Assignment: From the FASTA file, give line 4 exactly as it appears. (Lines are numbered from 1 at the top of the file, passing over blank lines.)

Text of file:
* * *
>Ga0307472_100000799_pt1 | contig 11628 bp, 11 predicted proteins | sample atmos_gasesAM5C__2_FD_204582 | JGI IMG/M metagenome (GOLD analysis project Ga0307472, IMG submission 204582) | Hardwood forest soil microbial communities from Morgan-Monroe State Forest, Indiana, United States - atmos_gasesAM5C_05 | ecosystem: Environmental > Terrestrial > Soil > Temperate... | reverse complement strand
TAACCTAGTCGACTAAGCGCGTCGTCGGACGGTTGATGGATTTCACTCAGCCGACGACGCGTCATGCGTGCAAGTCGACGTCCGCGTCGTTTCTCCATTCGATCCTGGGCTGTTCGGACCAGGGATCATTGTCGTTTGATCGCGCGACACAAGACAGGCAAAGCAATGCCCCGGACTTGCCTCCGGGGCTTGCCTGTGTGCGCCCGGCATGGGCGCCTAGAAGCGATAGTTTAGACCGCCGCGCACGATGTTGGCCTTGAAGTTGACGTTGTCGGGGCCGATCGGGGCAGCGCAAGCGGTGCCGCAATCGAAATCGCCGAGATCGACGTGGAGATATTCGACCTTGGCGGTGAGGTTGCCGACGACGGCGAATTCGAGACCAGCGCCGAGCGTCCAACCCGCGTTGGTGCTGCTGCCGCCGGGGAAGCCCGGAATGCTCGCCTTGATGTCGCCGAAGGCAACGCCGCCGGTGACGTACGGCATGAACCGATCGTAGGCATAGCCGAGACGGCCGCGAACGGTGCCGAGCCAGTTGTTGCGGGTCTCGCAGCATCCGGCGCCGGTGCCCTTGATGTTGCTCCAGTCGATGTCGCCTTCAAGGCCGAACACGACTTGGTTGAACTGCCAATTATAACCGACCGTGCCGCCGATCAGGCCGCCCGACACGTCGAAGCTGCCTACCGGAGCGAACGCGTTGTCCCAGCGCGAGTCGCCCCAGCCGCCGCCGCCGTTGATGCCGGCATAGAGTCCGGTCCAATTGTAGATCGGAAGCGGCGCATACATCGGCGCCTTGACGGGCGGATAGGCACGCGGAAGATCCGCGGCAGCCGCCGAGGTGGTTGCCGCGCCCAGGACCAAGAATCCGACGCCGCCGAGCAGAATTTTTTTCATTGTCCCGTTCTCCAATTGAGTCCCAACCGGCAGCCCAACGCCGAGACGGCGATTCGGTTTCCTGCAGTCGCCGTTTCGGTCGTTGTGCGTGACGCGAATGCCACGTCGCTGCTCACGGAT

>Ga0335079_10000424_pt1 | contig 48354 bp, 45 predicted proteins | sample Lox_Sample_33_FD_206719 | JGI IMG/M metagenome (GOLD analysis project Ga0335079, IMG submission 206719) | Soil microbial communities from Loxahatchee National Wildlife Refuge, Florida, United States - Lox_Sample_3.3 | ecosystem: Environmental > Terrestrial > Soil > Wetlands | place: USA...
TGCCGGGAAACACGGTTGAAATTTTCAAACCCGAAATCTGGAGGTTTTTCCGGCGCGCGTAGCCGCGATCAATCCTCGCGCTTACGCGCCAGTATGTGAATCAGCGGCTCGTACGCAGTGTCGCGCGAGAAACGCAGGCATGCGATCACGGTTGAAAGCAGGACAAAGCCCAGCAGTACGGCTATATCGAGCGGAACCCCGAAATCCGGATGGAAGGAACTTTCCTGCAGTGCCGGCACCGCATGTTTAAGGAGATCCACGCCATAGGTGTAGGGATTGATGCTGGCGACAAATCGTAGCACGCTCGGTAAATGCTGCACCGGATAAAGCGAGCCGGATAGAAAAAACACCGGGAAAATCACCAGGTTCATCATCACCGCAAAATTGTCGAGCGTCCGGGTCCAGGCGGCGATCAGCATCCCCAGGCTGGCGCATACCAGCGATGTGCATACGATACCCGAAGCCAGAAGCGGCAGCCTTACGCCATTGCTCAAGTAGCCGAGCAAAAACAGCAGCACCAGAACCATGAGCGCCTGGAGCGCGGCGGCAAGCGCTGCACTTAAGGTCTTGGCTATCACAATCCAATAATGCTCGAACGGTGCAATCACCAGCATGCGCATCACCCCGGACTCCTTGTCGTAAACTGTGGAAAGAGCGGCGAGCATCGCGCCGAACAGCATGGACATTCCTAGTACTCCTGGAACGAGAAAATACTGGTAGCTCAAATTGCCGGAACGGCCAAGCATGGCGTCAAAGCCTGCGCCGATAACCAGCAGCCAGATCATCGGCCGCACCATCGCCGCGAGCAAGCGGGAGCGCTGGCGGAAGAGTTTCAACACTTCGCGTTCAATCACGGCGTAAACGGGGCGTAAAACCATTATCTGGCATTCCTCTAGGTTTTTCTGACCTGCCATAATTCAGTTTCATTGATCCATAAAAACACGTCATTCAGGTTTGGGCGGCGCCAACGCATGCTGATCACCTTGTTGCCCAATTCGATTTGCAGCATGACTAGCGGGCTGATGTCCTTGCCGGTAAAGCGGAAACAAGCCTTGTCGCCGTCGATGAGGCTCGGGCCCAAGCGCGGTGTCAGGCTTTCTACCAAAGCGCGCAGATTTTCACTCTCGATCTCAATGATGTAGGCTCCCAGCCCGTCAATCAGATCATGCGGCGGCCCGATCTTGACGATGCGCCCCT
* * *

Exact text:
TGCCGGGAAACACGGTTGAAATTTTCAAACCCGAAATCTGGAGGTTTTTCCGGCGCGCGTAGCCGCGATCAATCCTCGCGCTTACGCGCCAGTATGTGAATCAGCGGCTCGTACGCAGTGTCGCGCGAGAAACGCAGGCATGCGATCACGGTTGAAAGCAGGACAAAGCCCAGCAGTACGGCTATATCGAGCGGAACCCCGAAATCCGGATGGAAGGAACTTTCCTGCAGTGCCGGCACCGCATGTTTAAGGAGATCCACGCCATAGGTGTAGGGATTGATGCTGGCGACAAATCGTAGCACGCTCGGTAAATGCTGCACCGGATAAAGCGAGCCGGATAGAAAAAACACCGGGAAAATCACCAGGTTCATCATCACCGCAAAATTGTCGAGCGTCCGGGTCCAGGCGGCGATCAGCATCCCCAGGCTGGCGCATACCAGCGATGTGCATACGATACCCGAAGCCAGAAGCGGCAGCCTTACGCCATTGCTCAAGTAGCCGAGCAAAAACAGCAGCACCAGAACCATGAGCGCCTGGAGCGCGGCGGCAAGCGCTGCACTTAAGGTCTTGGCTATCACAATCCAATAATGCTCGAACGGTGCAATCACCAGCATGCGCATCACCCCGGACTCCTTGTCGTAAACTGTGGAAAGAGCGGCGAGCATCGCGCCGAACAGCATGGACATTCCTAGTACTCCTGGAACGAGAAAATACTGGTAGCTCAAATTGCCGGAACGGCCAAGCATGGCGTCAAAGCCTGCGCCGATAACCAGCAGCCAGATCATCGGCCGCACCATCGCCGCGAGCAAGCGGGAGCGCTGGCGGAAGAGTTTCAACACTTCGCGTTCAATCACGGCGTAAACGGGGCGTAAAACCATTATCTGGCATTCCTCTAGGTTTTTCTGACCTGCCATAATTCAGTTTCATTGATCCATAAAAACACGTCATTCAGGTTTGGGCGGCGCCAACGCATGCTGATCACCTTGTTGCCCAATTCGATTTGCAGCATGACTAGCGGGCTGATGTCCTTGCCGGTAAAGCGGAAACAAGCCTTGTCGCCGTCGATGAGGCTCGGGCCCAAGCGCGGTGTCAGGCTTTCTACCAAAGCGCGCAGATTTTCACTCTCGATCTCAATGATGTAGGCTCCCAGCCCGTCAATCAGATCATGCGGCGGCCCGATCTTGACGATGCGCCCCT